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Growing Cities Growing Quiet (1901)
Speed Has Become the National Disease (1920)
The following excerpt is from The Improvement of Towns and Cities, by Charles Mulford Robinson, copyright 1901, pages 72-73.
A word should perhaps be said here of the efforts to suppress unnecessary noise in cities. The right of the community to curb the individual in this respect may be assumed, because it is asserted in so many ordinances and so widely. The excuse is usually, and very properly, hygienic. To forbid the carrying of iron beams through city streets unless they be so wrapped that they make no noise when jolted, is unquestionably to safeguard the public nerves. But incidentally it makes for peace in the city beautiful. The ordinances are often extend to apply to itinerant brass bands; in Chicago and Detroit, among other places, there have been successful crusades against steam whistles; in Paris the little boats on the Seine can carry no whistles, and ring their bells only under exceptional circumstances; a few societies for the suppression of street noises have been started; and in Boston the city Music Commission is charged, among other things, with seeing that the hurdy-gurdies and hand-organs are in tune. Every year there is a solemn examination of all these instruments, when each applicant for a license plays his best. If his instrument is not in tune the license is withheld until the performer has made an attempt to remedy the trouble. Then he has a chance at another examination. As the popular ear is not oversensitive in matters of music, it may reasonably be held that the effort here is less hygienic than aesthetic. Of course city noise has inevitably increased with the growth and congestion of traffic, but smooth pavements and rubber tires are mechanical helps to greater quiet; and public sentiment is powerful. When the evil is very bad, the enforcement of ordinances will be more strictly insisted upon. The City Improvement Society of New York reports that in 1899 a large majority of the whole number of complaints that were filed with it referred to on subject--noise; and this tendency, it says is becoming constantly more marked. In parts of London the shouting of newsboys has been stilled.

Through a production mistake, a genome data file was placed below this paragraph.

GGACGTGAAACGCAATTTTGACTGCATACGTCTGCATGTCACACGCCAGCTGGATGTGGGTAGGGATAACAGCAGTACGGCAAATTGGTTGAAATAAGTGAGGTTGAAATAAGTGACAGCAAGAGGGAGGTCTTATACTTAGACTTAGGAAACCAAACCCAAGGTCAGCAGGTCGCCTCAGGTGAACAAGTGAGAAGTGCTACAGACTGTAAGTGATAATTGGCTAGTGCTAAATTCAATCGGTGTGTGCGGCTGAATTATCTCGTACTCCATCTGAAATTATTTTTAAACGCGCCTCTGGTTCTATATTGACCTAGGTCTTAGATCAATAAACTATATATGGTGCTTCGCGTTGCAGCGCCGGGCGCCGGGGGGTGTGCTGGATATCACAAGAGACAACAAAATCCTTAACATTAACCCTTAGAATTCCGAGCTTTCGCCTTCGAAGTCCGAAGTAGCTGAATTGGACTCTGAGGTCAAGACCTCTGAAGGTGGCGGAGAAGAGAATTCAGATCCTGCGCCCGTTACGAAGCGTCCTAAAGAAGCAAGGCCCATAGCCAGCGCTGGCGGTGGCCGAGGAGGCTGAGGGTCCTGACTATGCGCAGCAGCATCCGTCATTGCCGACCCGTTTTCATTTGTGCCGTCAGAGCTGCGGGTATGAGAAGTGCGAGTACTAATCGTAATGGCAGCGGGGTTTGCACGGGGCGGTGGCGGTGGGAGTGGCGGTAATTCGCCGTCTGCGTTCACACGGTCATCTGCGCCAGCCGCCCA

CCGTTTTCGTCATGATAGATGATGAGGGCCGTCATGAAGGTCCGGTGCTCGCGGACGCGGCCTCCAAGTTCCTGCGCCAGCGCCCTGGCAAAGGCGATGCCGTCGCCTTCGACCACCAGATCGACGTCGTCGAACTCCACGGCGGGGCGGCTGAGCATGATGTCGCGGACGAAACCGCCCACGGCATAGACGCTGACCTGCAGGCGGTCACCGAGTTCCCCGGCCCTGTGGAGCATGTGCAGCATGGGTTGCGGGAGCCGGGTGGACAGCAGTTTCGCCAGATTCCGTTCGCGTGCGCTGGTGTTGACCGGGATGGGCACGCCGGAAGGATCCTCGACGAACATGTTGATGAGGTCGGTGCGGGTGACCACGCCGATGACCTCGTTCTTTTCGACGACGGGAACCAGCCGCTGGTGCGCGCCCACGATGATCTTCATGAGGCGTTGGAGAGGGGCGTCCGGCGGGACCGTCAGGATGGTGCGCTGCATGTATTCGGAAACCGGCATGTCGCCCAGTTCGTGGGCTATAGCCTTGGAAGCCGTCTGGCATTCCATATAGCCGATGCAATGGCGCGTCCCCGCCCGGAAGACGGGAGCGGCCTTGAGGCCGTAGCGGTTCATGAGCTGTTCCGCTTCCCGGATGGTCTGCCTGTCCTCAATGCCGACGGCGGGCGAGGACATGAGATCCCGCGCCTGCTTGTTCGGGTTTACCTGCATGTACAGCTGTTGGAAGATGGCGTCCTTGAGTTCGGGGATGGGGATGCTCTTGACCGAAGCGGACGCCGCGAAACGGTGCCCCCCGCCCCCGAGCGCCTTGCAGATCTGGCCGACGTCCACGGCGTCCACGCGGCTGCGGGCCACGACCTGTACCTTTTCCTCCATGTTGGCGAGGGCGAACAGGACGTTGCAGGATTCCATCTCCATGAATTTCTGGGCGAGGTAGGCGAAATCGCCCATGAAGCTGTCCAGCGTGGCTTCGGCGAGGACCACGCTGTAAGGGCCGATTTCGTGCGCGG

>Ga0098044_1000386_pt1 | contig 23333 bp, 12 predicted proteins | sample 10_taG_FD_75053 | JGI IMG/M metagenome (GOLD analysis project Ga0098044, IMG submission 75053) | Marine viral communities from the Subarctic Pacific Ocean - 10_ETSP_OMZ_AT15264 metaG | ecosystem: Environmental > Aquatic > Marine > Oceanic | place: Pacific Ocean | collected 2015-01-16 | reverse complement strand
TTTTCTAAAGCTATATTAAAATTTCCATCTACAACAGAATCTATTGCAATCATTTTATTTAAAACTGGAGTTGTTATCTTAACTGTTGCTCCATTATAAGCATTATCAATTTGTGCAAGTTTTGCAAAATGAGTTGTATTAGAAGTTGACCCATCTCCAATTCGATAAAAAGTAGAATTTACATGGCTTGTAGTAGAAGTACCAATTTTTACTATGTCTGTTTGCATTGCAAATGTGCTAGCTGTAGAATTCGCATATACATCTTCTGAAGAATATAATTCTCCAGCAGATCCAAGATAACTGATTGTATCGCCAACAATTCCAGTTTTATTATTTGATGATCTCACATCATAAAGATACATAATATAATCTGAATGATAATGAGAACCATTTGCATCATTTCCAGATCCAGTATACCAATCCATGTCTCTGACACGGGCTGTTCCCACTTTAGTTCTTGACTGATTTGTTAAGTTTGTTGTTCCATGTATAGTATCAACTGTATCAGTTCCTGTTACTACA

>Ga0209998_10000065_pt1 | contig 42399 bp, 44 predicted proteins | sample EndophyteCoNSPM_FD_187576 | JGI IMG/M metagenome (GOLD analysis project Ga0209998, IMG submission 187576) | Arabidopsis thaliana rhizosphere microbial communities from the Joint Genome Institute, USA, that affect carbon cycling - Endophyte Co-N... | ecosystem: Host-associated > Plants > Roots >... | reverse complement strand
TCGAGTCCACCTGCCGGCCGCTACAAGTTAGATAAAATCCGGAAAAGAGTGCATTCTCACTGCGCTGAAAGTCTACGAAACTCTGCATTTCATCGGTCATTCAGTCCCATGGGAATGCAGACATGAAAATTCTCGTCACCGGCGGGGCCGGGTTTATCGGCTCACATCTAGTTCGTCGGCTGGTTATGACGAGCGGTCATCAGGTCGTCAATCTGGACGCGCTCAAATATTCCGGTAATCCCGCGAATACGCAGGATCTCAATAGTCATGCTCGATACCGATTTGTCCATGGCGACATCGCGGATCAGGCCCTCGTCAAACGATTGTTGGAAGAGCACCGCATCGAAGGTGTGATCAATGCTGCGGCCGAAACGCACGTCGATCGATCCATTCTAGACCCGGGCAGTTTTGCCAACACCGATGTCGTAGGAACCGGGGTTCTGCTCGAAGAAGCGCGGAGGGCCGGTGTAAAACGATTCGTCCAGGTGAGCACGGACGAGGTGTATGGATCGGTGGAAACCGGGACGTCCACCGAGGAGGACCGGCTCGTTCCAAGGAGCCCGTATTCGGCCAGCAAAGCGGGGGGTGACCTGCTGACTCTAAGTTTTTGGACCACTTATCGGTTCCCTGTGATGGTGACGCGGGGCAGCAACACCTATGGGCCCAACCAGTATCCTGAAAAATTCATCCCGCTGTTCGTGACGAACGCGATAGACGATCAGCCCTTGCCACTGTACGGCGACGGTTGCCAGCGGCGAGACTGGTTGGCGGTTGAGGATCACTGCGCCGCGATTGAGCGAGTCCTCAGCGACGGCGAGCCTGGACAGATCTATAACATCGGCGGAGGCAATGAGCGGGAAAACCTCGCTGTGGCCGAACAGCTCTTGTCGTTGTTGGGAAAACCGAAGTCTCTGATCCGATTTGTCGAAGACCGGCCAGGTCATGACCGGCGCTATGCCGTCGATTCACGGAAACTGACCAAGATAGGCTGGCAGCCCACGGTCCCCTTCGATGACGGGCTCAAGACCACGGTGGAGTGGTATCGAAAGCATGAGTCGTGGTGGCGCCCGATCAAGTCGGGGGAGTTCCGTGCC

The following is from the Montpelier Evening Argus, August 23, 1920.
Seldom can one find a chaffeur who will glide through the green country at the proper gait. Always he must overtake the car just ahead of him - and there is always a car just ahead of him. The clamor of the country on a weekend is hideous, and we think the silent hills must smile as they watch us pitiful humans rushing through the valleys, this way and that, mad to beat someone else to a goal that means nothing when we arrive.